As part of its efforts to support the implementation of the Doha Declaration, UNODC has launched a global youth crime prevention initiative that builds on the power of sports as a tool for peace. The initiative aims to promote sports and related activities to prevent crime and to effectively build resilience of at-risk youth. Strengthening the life skills of youth is a key objective in order to minimize risk factors and maximize protective factors related to crime, violence and drug use. By enhancing knowledge of the consequences of crime and substance abuse and developing life skills, the initiative seeks to positively influence behaviour and attitudes of at-risk youth and prevent anti-social and risky behaviour.
Sports for development and crime prevention
The 2030 Agenda for Sustainable Development underlines the growing contribution of sports as a tool for peace in its promotion of tolerance and respect. It also highlights the contributions that sport can make to the empowerment of communities as a whole, to individuals (particularly women and young people) as well as to health, education and social inclusion.
More specifically, sports offer an important opportunity for building life skills of at-risk youth that allow them to better cope with daily life challenges and move away from involvement in violence, crime or drug use.
Youth as agents of change
Through partnerships with Governments, sports organizations and civil society, UNODC will conduct national and regional youth-oriented awareness raising sports initiatives to further promote civic values and disseminate the benefits of sport in keeping youth from becoming involved in crime and violence.
Youth will be placed at the centre of outreach activities as agents for change. By sharing their experiences on how sports and life skills training helped them to stay away from crime, youth will engage and reach out to other at-risk youth.
Line Up Live Up
Line Up Live Up - UNODC's evidence-informed and sports-based life skills training curriculum - has been designed as a unique tool that transfers the accumulated expertise of the United Nations and other partners in implementing life skills training for crime and drug use prevention to sport settings.
Through the Line Up Live Up programme, sports coaches, teachers and others working with youth in sports settings can target valuable life skills, such as resisting social pressures to engage in delinquency, coping with anxiety and communicating effectively with peers, through a set of interactive and fun exercises.
The training programme has been implemented in twelve countries across the world, ranging from Africa, Central Asia and the Middle East to Latin America and the Caribbean.
The COVID-19 pandemic has had harmful effects on young people and communities across the world, with factors such as the loss of education and employment opportunities leading to increased risks of crime and stress associated with isolation. In Uzbekistan, where schools have been closed for much of the time since last year March, sport is being used as a powerful tool to bring educators and children back to normal school life. In this context, the Uzbek Ministry of Public Education and UNODC recently initiated a comprehensive sport-based campaign among young people in Kokand city, Fergana Valley. This campaign brought together educators from 40 schools in the region in several gatherings and saw a diverse range of people receive new, interactive tools to address issues around corruption, human trafficking, violent extremism, and integrity and ethics.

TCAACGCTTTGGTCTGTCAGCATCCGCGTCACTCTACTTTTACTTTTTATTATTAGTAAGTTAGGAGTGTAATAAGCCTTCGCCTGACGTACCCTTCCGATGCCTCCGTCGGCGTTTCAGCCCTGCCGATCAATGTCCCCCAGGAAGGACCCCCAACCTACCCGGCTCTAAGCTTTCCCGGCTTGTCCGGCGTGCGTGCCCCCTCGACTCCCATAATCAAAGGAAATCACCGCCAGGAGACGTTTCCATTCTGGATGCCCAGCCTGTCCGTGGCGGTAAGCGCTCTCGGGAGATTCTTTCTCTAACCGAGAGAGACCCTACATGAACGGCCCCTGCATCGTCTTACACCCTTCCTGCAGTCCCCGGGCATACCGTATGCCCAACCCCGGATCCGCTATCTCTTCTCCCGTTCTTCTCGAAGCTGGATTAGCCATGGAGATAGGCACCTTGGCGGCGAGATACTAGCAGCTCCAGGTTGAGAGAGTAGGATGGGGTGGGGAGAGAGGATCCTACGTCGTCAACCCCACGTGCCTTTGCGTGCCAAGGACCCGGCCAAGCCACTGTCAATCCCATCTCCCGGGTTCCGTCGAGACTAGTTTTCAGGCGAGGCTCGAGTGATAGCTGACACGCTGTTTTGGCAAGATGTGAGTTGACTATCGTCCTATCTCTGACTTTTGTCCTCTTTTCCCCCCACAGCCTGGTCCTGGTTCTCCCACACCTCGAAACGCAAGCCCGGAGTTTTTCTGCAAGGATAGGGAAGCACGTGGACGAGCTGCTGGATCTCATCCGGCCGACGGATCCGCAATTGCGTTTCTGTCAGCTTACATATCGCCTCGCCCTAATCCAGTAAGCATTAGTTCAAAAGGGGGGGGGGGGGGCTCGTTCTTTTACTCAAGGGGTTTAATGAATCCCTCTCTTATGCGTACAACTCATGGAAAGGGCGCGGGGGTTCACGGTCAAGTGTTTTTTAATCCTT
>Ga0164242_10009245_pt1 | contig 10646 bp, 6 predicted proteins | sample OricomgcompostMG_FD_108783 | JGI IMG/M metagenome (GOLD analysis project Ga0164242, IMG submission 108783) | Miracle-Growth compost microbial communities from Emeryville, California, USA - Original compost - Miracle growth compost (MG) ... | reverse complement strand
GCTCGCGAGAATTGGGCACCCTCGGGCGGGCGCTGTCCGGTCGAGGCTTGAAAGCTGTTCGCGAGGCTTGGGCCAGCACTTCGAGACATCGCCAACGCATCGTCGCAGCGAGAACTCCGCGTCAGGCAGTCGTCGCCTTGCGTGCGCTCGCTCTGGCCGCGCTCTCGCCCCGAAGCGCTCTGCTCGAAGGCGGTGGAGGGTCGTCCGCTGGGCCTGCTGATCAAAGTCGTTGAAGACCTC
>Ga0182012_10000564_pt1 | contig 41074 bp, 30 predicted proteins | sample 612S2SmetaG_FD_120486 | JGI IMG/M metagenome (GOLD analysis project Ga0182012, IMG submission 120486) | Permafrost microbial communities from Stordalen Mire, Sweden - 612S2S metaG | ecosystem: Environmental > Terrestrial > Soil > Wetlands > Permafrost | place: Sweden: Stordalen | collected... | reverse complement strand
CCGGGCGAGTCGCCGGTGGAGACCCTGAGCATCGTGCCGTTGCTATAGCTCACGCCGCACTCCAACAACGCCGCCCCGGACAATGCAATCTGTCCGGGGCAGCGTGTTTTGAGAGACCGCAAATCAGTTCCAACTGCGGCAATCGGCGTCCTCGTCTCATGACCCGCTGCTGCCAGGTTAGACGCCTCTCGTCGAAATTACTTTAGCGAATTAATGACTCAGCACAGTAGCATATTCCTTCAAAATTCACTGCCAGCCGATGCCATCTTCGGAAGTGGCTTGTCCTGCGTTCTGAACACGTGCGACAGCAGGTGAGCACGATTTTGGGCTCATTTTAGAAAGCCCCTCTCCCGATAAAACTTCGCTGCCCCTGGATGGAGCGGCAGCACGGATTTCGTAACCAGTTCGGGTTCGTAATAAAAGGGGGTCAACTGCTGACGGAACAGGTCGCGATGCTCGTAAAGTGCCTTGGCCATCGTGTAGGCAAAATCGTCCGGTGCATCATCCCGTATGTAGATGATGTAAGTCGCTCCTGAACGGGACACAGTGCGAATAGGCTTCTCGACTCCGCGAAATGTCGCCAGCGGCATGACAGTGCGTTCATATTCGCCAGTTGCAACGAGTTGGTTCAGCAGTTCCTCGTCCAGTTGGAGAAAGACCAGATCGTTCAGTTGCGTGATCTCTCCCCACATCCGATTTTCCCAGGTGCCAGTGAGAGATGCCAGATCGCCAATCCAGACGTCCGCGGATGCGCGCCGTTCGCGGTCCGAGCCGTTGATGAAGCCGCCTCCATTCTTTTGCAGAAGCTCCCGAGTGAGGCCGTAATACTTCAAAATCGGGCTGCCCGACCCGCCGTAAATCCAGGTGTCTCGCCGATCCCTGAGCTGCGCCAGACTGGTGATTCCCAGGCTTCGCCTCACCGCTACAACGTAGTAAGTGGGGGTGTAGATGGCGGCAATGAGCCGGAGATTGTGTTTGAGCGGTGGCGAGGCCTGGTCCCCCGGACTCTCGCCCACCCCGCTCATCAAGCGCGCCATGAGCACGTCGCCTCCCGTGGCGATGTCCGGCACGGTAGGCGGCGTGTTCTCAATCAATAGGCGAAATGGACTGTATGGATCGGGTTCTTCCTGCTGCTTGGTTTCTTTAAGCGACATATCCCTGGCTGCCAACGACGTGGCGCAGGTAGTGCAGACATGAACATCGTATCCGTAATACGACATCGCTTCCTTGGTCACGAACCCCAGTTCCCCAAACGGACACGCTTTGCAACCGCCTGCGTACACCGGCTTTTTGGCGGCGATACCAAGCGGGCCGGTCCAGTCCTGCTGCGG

Many parts of the world, including countries in Central Asia, have faced a surge in extremist ideology and radicalization in recent years, particularly among young people, posing a direct threat to peace, stability and development. Given the youthful population across the region and the vulnerability of young people to recruitment by violent extremist groups, it is essential to cater to their needs and put in place preventive actions that will address the root causes of violent extremism.
Effective crime prevention should not be the exclusive responsibility of law enforcement and criminal justice systems. Instead, it requires holistic and inclusive approaches that address root causes of violence and crime and involves all relevant sectors of Government, the private sector and civil society actors, including the sport sector and youth. This was the topic of discussion of the side event held on 18 May, during the 30th session of the UN Commission on Crime Prevention and Criminal Justice.
Building on the UNODC Youth Crime Prevention through Sport Initiative under the Global Programme for the Implementation of the Doha Declaration and its "Line Up Live Up" programme on life skills training through sport, the event raised awareness on the role of sport as an enabler of the 2030 Agenda for Sustainable Development, including SDG 16 on peace, justice and strong institutions, and discussed the role of the sport sector in the context of holistic crime prevention approaches, showcasing good practice examples and promoting multisectoral and innovative partnerships.
In this piece, Raghda Taweir presents a story about coach Ahmed Kahle, who is volunteering for the junior football team in Attil town in Tulkarm, and his sense of social responsibility and appreciation of sport.